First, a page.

Earlier, the television would be on for three to four hours a day and I would alternate between news and reality dance shows. Since my son began working from home ten days ago, it is on for 10 to 12 hours a day. The entire family even eats in front of the screen,” says Manju Rani, 63.
A retired school teacher and resident of Safdarjung Enclave, it is not only Rani’s family of five who spend most of their waking hours watching television. It is the same since mid-March for most families in urban India, forced to stay indoors after a nationwide lockdown was declared from March 25 due to the rising cases of COVID-19.While television actors are usually extremely busy with super hectic schedules — many working in double shifts — there is no new content being produced now, leading several channels to air reruns and classics.
Doordarshan, for instance, released an old-favourite, Ramayana, last week. Five more shows, including Circus, Shaktimaan and Byomkesh Bakshi, are also being telecast. Shashi Shekhar Vempati, CEO, Prasar Bharati, says, “We are witnessing a surge in digital traffic as many are watching Doordarshan online… The support and feedback from the public has been overwhelming. Social media was flooded with celebrities tweeting about Ramayana.” Talking about accessing the vast library of National Film Development Corporation, Vempati adds, “That’s an ongoing thing. Right now our priority is Public Interest Messaging to make sure everyone stays home and stays safe. No new content can be developed at this time, with most production activities coming to a halt.”
The Broadcast Audience Research Council data for the week ending on March 20 shows that the consumption of television content has increased by over 72 billion viewing minutes, indicating an eight per cent jump in total viewership from January. “There is a healthy growth in average daily reach (six per cent) as well as average time spent (two per cent). More people are watching television every day. A lot of the growth in time spent is from the news genre, but movies and the kids genres have also seen a growth in the time spent, four per cent and 11 per cent respectively. Compared to the pre-lockdown four-week average, maximum growth in viewership can be seen in the afternoon band (12-2 pm) and morning band (10 am to 12 pm), at 29 per cent and 31 per cent respectively,” says Prathyusha Agarwal, Chief Consumer Officer, ZEE. On March 25, the channel started airing some of the new shows from digital platforms on television. “We started a new band with three new finite shows, Karrle Tu Bhi Mohabbat, Baarish and Kehne Ko Humsafar Hain — in the 9 to 11 pm slot. It made sense to offer finite series as the lockdown is a temporary phenomenon, post which one would resume shoots and continue with the usual line-up,” adds Aparna Bhosle, Business Cluster Head, Zee TV & FTA GEC Channels. The channel is airing longer reruns of its popular shows, including Kumkum and Kundali Bhagya, between 7 to 9 pm. Zee TV classics such as Kasamh Se, Jamai Raja, Jodha Akbar, Zindagi Ki Mehek, Choti Bahu, Pavitra Rishta and Brahmarakshas will also be aired.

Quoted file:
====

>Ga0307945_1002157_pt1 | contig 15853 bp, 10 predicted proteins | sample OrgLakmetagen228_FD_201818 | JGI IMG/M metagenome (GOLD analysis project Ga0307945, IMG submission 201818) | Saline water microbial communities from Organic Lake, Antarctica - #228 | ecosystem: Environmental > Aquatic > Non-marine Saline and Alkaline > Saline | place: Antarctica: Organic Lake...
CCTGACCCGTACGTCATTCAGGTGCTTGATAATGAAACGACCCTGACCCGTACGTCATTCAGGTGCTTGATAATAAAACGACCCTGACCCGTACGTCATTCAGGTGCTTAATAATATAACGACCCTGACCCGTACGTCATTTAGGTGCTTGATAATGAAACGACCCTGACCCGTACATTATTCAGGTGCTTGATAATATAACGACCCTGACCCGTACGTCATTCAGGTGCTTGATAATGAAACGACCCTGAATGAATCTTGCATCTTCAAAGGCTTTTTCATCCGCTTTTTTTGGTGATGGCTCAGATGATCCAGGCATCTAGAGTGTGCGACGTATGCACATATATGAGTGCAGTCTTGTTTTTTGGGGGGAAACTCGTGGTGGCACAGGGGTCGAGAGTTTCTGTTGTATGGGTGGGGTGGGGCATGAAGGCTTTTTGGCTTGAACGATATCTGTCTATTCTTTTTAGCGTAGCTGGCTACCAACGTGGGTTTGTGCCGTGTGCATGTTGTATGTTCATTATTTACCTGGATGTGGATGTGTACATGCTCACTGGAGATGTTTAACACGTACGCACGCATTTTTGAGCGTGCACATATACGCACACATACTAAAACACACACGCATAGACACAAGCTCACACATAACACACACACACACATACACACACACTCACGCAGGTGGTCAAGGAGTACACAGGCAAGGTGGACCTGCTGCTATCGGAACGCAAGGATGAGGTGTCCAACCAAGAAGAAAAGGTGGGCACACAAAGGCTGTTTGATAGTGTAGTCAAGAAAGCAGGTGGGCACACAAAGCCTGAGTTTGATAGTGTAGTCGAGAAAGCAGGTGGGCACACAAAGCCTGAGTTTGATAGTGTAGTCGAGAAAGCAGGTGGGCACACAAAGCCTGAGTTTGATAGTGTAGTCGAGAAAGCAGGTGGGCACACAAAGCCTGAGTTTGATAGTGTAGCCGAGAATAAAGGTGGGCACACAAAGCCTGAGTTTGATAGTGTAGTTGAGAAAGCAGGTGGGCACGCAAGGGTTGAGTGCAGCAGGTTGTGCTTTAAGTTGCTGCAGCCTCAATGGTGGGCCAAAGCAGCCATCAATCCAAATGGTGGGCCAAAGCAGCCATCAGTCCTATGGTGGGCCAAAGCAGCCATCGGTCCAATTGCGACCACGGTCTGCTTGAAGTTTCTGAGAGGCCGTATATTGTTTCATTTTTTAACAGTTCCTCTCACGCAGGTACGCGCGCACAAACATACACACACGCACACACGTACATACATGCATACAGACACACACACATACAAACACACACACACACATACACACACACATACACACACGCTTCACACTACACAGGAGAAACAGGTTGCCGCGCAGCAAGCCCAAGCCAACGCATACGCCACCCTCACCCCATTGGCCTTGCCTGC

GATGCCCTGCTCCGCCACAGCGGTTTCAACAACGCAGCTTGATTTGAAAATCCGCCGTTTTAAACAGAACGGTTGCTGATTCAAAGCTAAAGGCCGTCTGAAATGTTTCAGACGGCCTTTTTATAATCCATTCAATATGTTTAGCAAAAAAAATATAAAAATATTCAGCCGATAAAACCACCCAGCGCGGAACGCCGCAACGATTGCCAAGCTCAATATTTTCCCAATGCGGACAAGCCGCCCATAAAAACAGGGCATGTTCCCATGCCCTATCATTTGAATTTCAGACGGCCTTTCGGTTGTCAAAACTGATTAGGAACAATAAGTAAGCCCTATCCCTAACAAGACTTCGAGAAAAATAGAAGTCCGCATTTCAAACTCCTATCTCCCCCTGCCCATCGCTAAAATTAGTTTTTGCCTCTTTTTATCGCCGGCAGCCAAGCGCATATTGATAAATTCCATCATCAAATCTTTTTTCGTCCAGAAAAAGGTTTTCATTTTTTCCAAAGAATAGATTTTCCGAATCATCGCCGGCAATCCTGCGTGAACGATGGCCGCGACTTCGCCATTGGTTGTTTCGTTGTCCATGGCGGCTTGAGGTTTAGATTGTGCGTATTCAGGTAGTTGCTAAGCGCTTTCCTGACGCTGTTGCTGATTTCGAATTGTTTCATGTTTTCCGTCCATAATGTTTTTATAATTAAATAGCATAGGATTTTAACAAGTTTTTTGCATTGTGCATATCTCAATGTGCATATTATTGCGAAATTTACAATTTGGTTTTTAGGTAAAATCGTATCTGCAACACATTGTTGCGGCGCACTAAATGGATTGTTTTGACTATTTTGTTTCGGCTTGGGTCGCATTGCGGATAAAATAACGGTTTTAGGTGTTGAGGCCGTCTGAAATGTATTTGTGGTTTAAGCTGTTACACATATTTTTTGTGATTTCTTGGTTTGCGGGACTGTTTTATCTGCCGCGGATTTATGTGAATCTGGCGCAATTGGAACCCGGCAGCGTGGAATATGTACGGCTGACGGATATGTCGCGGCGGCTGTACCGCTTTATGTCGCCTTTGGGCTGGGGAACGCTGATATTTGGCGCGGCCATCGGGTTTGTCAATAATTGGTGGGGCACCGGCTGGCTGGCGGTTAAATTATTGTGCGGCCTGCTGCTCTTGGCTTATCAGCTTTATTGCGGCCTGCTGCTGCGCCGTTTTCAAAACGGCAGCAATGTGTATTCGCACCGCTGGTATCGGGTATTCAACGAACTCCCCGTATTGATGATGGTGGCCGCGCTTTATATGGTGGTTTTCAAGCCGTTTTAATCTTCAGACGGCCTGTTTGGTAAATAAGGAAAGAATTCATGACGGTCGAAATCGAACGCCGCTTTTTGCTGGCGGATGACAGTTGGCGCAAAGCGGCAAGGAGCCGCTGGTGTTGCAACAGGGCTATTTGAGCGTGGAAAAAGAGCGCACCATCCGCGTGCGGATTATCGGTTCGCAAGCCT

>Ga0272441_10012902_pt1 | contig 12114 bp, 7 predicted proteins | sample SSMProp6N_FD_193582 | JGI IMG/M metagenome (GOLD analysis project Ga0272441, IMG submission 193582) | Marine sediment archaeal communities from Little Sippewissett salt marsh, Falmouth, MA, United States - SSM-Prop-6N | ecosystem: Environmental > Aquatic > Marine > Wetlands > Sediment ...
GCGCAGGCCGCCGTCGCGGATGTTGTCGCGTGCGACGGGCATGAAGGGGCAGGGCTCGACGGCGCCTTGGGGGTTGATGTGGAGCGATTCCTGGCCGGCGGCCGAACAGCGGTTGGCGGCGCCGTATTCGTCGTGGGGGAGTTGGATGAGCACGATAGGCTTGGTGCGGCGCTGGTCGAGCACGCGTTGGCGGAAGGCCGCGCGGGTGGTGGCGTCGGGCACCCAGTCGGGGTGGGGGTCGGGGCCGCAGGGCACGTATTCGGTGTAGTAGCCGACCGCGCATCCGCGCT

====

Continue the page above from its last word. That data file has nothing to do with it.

While Sony is airing reruns of shows such as The Kapil Sharma Show, Star Plus is telecasting Hostages, a thriller from its streaming platform, and two new shows — Maharaj Ki Jai Ho, a science fiction comedy, and RadhaKrishn, a love saga.
With increased screen time and limited fresh content, it is time to turn to
classics and reruns of popular shows.